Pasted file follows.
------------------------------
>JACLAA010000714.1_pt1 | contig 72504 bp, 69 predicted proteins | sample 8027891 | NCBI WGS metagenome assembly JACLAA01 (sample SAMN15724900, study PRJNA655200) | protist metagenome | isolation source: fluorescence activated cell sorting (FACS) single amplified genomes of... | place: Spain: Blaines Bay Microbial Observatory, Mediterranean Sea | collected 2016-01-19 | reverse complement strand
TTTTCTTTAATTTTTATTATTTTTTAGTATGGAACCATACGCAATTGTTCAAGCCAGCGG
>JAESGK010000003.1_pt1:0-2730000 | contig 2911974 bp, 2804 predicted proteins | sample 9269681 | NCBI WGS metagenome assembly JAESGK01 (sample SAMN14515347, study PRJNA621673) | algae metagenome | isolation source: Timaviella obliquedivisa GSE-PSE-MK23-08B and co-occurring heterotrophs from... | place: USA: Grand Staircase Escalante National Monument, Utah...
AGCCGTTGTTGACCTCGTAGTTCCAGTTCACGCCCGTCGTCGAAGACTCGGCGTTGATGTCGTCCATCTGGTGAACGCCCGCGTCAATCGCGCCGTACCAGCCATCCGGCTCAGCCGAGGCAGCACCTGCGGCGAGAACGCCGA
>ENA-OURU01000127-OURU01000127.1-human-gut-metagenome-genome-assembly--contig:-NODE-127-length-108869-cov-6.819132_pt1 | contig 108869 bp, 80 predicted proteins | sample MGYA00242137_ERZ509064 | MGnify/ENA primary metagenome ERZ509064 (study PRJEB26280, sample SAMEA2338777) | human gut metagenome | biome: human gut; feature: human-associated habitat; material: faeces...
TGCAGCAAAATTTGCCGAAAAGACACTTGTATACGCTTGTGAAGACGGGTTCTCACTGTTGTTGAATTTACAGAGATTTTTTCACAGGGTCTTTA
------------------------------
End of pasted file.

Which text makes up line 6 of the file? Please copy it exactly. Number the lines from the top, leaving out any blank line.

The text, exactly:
TGCAGCAAAATTTGCCGAAAAGACACTTGTATACGCTTGTGAAGACGGGTTCTCACTGTTGTTGAATTTACAGAGATTTTTTCACAGGGTCTTTA